The U.S. could have avoided Puerto Rico’s water crisis
The numbers associated with the current situation in Puerto Rico, one month after Hurricane Maria struck the U.S. territory, are baffling.
More than 2.5 million residents are still without power. The Federal Emergency Management Agency is able to offer 200,000 meals to Puerto Ricans daily — but it needs to feed 2 million people. Perhaps most baffling, or at least exasperating, President Donald Trump gives himself a perfect 10 for his response to the storm’s aftermath.
One of the most pressing issues on the island is access to clean water. Officials estimate that more than 1 in 3 residents in Puerto Rico doesn’t have it. Aid agencies on the ground say the number is closer to 1 in 2. Families are drinking water contaminated with sewage and dead animals. Others are drawing from toxic Superfund sites. There have been at least 10 cases of leptospirosis from drinking contaminated water — and officials are investigating four deaths which may have been caused by waterborne bacteria.
Simply put, this is an ongoing public health crisis.
Puerto Rico was in a tough spot before Maria tore through the Caribbean island. Economic and political factors complicated disaster response: The territory was already facing a debt crisis. And limited local resources and poor roads made it difficult to get supplies to storm survivors.
But aid agencies and relief experts believe the current predicament could have been avoided. There are international standards and a clear blueprint for how to get safe water to people after a disaster. But so far, the federal response has failed in providing both immediate help and longer-term solutions — and part of the reason for that could boil down to discrimination.
“We’re a very capable nation, yet we don’t seem to have deployed our capabilities in this instance,” says John Mutter, a Columbia University professor and international disaster relief expert. “This isn’t rocket science. We know what we’re supposed to do. The fact that we’re not doing it needs explanation.”
According to the relief organization Oxfam, the minimum standards for disaster response have not been met. The aid group follows Sphere minimum standards — a set of universal benchmarks for humanitarian responses established in 1997 — which require, for instance, four gallons of water to be provided per day per person for bathing, cooking, and drinking. The water should be delivered in safe containers through water trucks, water bladders, or filters. And initial assistance is supposed to arrive within three to five days after a disaster.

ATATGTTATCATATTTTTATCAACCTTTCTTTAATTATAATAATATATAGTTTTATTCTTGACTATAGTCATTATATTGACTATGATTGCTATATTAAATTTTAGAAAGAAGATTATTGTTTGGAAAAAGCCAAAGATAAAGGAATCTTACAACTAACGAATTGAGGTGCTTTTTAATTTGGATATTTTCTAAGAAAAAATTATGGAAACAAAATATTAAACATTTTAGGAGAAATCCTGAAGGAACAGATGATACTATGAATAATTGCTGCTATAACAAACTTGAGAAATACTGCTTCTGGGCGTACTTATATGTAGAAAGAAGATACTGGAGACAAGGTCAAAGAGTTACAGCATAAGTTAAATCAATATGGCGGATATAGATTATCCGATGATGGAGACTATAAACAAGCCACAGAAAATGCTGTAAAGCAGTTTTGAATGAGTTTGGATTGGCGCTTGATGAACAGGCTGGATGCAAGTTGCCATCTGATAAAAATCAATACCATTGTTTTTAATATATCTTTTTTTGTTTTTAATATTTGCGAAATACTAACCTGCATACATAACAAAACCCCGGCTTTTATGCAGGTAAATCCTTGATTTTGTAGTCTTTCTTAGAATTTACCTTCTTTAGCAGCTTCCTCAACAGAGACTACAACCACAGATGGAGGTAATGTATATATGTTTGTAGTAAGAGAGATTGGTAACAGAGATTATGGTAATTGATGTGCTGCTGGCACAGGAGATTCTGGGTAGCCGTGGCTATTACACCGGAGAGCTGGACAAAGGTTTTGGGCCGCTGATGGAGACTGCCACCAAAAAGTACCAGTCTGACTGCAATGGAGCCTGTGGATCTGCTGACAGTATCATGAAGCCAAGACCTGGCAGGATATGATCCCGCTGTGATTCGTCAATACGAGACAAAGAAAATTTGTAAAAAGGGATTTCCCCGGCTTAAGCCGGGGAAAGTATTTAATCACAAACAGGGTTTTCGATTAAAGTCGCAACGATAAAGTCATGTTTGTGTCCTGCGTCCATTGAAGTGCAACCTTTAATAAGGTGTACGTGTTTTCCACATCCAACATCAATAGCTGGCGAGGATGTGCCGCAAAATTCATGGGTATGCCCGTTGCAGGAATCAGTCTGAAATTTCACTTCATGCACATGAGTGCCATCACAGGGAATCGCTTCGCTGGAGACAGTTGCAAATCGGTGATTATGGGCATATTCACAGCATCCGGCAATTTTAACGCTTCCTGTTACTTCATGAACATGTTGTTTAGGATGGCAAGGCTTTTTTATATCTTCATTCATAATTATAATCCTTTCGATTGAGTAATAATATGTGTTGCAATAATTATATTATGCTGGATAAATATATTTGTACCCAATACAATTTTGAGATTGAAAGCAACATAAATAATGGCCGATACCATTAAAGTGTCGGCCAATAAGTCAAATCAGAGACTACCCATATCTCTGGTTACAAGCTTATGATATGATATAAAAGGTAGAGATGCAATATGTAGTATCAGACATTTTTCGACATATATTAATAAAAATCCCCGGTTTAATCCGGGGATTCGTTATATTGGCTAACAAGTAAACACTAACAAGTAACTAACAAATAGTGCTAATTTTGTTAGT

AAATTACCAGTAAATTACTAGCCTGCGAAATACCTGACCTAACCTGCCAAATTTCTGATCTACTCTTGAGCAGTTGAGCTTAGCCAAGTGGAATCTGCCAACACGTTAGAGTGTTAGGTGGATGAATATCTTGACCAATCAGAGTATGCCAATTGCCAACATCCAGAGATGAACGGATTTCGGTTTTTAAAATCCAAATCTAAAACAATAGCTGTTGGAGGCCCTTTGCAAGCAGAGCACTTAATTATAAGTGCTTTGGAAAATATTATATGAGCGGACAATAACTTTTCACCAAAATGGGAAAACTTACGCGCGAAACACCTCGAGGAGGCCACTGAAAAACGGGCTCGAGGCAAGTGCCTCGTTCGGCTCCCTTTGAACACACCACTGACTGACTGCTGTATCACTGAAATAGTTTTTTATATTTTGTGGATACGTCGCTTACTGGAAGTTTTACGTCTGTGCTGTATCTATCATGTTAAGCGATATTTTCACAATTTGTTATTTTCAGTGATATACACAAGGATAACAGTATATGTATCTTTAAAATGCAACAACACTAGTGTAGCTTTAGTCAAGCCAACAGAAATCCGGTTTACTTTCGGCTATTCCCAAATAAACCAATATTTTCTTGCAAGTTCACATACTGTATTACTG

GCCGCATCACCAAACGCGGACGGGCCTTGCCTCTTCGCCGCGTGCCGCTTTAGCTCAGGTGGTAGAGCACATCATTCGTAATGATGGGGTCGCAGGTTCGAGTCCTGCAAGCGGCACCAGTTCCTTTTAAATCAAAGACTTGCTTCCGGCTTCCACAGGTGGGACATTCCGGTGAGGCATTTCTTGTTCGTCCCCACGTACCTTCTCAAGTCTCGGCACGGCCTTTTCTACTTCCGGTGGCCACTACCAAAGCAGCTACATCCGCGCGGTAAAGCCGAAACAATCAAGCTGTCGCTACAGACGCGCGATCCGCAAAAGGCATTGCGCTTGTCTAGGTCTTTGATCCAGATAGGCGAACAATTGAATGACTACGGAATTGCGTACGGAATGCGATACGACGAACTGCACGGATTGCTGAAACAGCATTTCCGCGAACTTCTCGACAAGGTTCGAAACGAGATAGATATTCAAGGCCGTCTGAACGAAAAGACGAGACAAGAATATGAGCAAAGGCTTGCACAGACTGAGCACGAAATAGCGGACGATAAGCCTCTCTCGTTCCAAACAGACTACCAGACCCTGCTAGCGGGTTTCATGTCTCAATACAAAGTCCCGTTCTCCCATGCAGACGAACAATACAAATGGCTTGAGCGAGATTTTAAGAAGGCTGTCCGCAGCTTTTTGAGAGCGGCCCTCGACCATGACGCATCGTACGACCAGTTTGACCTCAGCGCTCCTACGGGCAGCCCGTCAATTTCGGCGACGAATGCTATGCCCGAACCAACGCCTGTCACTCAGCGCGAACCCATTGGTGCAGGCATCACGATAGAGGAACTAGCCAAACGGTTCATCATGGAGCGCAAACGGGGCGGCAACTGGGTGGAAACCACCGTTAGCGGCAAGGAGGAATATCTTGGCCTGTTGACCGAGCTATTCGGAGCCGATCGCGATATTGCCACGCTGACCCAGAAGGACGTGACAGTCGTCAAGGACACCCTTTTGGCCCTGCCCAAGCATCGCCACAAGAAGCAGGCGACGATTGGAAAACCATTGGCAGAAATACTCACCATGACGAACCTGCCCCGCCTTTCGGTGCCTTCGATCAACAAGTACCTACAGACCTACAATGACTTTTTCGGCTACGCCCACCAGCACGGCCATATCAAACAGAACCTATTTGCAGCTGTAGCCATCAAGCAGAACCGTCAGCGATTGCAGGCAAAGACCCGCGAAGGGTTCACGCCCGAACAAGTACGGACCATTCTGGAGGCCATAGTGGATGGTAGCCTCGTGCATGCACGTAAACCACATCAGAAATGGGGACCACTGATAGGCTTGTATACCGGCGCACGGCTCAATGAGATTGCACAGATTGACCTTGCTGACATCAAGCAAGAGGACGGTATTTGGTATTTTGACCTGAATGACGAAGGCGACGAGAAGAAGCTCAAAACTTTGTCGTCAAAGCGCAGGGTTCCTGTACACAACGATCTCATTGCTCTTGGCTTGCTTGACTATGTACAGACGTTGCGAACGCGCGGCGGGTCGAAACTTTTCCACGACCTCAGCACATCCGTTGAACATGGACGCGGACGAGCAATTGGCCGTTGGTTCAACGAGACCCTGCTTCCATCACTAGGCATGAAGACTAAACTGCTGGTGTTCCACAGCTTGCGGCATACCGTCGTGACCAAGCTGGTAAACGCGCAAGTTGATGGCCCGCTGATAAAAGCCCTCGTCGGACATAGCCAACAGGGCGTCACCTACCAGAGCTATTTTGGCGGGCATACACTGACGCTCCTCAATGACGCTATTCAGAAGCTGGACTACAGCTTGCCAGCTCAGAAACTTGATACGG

In this case, there has not been enough overall coordination of relief, according to Martha Thompson, Oxfam America’s program coordinator for disaster response in Puerto Rico. Truck deliveries of bottled water are sporadic, and she says that the military has sent water trucks to several sites without providing clean containers to safeguard the water.
U.S. Northern Command, which is coordinating the military’s aid efforts in Puerto Rico, confirmed reports that people are using potentially contaminated containers — often washed out detergent bottles — to collect water. In response, it’s distributing five-gallon collapsable buckets to residents to avoid the possibility of clean water being contaminated by dirty receptacles.
“The military is focused on delivering safe and drinkable water,” says Navy Lieutenant Sean McNevin. “We are very concerned about the safety of Puerto Ricans affected by the hurricane and we’ll make those recommendations and adjustments to what we deliver based on what we know on the ground.”